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Atlas Genius

LarryKloess —  February 1, 2013 — Leave a comment

Atlas Genius

A farmer who relies on his crops for a living will plow and plant his fields in order to receive a good return at harvest time. It is not enough to have a bounty of sunshine, rich soil or adequate rainfall. He has a role to play. The real risk, however, is in the gamble with the weather. The hopeful farmer can spend toilsome hours preparing his acres and still yield nothing in a season of drought or flood. Such is the music industry. Many artists and bands enter into it with high hopes of building a fan base and traveling the world, but find that they don’t end up traveling so far from home and their only avid fans still put new socks in their stockings. Success, as in the fields, is dependent upon many variables. In the case of Atlas Genius, a four-piece band from Adelaide, South Australia, that variable was timing.

I first heard of Atlas Genius last spring when my friend, Jordan, returned from spending a few months in Australia. She played a song called ‘Trojans’ through her iPod dock and said that this band was blowing up over there. The song was contagious and attached itself to the inside of my skull. After learning a little more about them, I found out that they had almost called it quits and were going to return all of their focus to school. However, their springtime arrived just in time. Dozens of record labels began to contact them and after spending last spring in the states, themselves, they decided to sign with Warner Bros. Their debut EP, “Through the Looking Glass”, continued to receive warm welcomes from new fans worldwide.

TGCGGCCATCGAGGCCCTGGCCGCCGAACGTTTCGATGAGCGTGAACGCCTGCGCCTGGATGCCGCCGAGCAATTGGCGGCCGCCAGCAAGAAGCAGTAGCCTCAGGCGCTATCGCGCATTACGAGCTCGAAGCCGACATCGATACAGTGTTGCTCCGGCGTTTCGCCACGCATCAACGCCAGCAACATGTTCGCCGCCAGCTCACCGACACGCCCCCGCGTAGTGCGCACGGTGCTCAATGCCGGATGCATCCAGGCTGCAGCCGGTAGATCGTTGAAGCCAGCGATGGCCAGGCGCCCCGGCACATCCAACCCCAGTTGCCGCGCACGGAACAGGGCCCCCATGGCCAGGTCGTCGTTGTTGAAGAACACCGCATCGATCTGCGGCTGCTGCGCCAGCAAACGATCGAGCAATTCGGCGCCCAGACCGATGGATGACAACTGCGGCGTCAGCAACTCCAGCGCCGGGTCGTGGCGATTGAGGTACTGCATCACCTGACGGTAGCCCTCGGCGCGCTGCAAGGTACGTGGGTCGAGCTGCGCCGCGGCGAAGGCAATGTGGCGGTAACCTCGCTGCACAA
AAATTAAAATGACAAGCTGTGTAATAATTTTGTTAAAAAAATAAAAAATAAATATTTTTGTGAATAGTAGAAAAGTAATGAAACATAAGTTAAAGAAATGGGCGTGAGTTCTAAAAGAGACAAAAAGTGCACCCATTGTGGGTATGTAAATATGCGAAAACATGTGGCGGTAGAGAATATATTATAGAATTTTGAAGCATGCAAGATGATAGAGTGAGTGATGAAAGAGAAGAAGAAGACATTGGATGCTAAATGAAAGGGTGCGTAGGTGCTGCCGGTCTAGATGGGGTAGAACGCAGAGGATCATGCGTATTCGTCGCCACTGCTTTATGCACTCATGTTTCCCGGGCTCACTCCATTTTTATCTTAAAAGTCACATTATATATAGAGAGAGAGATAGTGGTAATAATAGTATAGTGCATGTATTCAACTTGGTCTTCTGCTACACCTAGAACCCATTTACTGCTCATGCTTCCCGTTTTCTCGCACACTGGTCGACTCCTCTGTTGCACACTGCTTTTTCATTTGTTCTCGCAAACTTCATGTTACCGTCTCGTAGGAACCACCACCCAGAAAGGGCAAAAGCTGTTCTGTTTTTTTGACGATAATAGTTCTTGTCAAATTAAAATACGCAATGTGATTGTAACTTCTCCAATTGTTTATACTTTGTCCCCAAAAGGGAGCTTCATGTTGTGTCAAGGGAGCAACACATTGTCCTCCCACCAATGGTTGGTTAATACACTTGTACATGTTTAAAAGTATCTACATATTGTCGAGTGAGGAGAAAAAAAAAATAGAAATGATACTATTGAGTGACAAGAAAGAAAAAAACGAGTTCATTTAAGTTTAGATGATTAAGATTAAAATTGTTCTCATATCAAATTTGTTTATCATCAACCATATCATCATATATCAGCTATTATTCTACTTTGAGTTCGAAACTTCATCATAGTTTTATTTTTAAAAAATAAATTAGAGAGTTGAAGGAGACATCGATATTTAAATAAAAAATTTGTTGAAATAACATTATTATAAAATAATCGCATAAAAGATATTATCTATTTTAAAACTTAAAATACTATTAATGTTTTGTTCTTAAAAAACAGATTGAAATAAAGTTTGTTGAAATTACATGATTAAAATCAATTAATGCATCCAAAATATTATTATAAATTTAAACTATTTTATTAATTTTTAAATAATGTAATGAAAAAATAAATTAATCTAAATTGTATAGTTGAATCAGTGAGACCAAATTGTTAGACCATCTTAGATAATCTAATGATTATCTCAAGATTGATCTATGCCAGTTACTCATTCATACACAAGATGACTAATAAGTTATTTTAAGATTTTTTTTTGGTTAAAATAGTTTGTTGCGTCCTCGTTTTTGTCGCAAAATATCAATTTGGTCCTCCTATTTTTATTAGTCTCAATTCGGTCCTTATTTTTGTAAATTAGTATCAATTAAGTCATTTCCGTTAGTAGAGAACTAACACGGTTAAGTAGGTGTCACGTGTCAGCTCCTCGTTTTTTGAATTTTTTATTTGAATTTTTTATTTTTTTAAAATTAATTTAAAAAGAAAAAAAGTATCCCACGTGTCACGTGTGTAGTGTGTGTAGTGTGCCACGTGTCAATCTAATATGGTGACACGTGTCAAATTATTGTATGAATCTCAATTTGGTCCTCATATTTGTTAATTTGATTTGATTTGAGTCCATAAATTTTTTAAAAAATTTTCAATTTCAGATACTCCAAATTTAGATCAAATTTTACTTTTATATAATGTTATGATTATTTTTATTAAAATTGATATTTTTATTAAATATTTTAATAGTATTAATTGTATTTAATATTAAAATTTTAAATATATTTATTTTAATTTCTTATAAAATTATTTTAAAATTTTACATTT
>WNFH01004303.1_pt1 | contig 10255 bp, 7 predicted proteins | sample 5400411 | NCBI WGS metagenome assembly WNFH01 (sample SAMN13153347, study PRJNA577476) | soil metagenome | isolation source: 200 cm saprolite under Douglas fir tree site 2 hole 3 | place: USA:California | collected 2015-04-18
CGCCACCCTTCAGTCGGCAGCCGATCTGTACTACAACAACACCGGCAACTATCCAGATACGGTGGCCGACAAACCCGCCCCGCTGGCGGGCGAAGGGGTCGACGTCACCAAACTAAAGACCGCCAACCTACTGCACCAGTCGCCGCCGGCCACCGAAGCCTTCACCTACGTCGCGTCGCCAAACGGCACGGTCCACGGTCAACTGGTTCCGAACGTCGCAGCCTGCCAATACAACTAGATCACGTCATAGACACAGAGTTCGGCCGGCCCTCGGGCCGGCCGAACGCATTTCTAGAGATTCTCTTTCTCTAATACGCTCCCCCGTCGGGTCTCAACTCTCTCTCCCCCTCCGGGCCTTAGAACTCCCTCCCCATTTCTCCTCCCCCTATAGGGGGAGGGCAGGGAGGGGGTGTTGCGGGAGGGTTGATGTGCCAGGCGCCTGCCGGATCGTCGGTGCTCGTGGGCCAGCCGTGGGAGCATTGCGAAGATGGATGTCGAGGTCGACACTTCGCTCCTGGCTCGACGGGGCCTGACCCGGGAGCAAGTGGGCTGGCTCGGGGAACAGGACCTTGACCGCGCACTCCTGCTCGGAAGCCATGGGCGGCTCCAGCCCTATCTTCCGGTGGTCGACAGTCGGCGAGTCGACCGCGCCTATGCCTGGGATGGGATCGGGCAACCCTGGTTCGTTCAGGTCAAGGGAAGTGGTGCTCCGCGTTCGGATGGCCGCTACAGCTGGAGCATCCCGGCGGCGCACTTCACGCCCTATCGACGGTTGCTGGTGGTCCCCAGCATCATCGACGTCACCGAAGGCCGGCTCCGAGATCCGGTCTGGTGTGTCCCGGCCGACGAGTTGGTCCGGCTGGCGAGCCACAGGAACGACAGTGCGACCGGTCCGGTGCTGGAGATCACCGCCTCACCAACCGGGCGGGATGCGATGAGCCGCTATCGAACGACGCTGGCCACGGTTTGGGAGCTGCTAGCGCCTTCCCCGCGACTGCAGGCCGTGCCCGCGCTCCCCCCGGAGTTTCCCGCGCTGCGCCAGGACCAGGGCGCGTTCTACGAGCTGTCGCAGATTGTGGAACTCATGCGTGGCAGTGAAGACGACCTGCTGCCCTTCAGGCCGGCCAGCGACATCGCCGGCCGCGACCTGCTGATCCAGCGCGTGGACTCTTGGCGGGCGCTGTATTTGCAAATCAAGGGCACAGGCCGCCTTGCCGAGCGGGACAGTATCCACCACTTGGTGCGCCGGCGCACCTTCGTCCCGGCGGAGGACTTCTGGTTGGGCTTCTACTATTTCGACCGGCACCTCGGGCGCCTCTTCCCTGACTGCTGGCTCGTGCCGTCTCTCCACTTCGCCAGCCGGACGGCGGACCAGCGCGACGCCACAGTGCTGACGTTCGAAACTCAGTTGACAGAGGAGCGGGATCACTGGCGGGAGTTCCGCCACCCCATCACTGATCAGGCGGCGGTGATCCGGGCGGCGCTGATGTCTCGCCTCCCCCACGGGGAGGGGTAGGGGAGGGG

Keith Jeffrey, Michael Jeffrey, Steven Jeffrey and Darren Sell took a different approach than most bands in the making of the album. For two years, they spent their days building their own studio that fit to their likings, and played shows at night covering songs by bands like The Police and The Beatles. “We had a lot of song ideas and it was important to us to have our own studio where we could experiment and hone in on our sound,” drummer Michael Jeffrey shared.

Just a year later, their lives have drastically transformed. They are beginning to be a common name on iTunes charts, they are selling out most of their shows, and they have recently finished their first full-length album, titled “When It Was Now”, available on February 19th, and you can pre-order your own copy now on iTunes. You can also download a free song off of their new album on their website. It’s funny to think that the guys of Atlas Genius were known mainly as a cover band for almost three years and now they’re on their way to being covered by other bands.

With a colorful groove, stirring beats and catchy melodies, it’s hard not to like them. Try them out for yourself and they might become one of your favorites, too. For some bands, it’s all in the timing. Atlas Genius stuck it out through the drought and now they are riding upon a deluge that is carrying them around the world, and picking us up along the way.

- Adam Naylor